Documents seized by FBI from Mar-a-Lago
Source: Department of Justice
The Department of Justice on Thursday appealed to a federal judge’s ruling to authorize a special master to review documents that the FBI seized from the Florida residence of former President Donald Trump.
The Justice Department also asked Judge Aileen Cannon to pause her related order blocking the government from further reviewing documents marked classified that were found during last month’s search of Mar-a-Lago, Trump’s Palm Beach resort home.
The moves came three days after Cannon approved Trump’s request for a special master to sift through the seized materials to identify personal items and records that are protected by attorney-client privilege or executive privilege.
The DOJ had opposed that request, saying it had already completed a privilege review of the documents, and that a special master could harm the government’s national security interests.
The FBI seized more than ten thousand government records when it raided Mar-a-Lago on Aug. 8. Many of those documents bore classification markings, including dozens of folders that were empty when they were collected by the FBI.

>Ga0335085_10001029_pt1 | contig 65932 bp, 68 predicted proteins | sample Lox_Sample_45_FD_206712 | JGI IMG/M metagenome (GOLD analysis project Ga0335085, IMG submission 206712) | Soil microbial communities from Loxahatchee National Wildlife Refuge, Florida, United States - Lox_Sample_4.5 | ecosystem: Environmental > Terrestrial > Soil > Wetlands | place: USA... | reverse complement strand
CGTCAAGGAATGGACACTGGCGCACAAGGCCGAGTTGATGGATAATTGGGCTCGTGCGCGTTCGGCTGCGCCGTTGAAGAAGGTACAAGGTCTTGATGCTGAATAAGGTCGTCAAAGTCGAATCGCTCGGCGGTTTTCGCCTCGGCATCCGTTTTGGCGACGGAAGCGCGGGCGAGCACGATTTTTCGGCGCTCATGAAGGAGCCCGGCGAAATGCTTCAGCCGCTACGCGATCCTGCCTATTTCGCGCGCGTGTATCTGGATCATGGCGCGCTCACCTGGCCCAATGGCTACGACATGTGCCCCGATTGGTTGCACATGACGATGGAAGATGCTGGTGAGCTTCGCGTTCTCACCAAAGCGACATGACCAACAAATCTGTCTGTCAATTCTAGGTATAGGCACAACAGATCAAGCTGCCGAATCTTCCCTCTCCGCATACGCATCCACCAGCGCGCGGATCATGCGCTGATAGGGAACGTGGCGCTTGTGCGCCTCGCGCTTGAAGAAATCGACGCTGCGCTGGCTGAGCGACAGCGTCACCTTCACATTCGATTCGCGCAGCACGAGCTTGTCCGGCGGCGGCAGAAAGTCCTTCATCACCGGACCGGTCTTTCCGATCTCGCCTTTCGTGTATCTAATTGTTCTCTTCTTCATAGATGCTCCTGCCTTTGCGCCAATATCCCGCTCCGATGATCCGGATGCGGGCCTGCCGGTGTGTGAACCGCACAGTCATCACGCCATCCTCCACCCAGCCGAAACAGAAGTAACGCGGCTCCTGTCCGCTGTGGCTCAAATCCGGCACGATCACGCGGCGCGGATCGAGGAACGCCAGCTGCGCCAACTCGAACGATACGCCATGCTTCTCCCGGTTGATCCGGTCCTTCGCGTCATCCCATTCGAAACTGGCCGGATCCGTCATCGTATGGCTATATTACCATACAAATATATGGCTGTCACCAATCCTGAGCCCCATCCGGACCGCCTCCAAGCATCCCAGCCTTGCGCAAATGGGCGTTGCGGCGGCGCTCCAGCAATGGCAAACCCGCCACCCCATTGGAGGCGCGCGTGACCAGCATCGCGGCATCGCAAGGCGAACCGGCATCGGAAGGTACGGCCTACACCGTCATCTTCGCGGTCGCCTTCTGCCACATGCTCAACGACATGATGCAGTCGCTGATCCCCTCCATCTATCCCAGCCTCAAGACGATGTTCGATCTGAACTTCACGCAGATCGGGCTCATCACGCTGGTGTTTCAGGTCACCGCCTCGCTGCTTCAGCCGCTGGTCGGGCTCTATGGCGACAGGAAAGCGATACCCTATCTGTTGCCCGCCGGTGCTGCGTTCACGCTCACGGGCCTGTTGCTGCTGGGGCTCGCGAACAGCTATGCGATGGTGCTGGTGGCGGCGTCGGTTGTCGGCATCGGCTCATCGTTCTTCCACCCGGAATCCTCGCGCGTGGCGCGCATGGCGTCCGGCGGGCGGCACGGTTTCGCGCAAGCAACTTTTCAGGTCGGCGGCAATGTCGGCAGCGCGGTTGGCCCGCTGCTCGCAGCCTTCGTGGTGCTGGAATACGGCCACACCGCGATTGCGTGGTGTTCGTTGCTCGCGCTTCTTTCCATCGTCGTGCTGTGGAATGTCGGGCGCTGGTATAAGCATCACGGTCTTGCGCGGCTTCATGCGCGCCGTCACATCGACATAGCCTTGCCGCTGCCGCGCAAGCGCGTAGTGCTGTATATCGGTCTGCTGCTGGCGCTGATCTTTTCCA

Cannon, who was appointed by Trump, wrote in his ruling Monday in US District in southern Florida that “the country is served best by an orderly process that promotes the interest and perception of fairness.”
The DOJ’s appeal was filed at the US Court of Appeals for the 11th Circuit, which holds appellate jurisdiction over cases from district courts in Florida.
The DOJ also asked Cannon to stay her order that blocks the agency from further reviewing and using the seized documents with classification markings for criminal investigative purposes, pending the appeal. Last week, the department revealed that the FBI seized more than 100 classified documents during the raid.
The DOJ said in Thursday’s filing that it is likely to succeed on its appeal as it applies to the classified records, which represent a fraction of the documents that were found at Mar-a-Lago.
Trump “does not and could not assert that he owns or has any possessory interest in classified records; that he has any right to have those government records returned to him; or that he can advance any plausible claims of attorney-client privilege as to such records that would bar the government from reviewing or using them,” the DOJ wrote.
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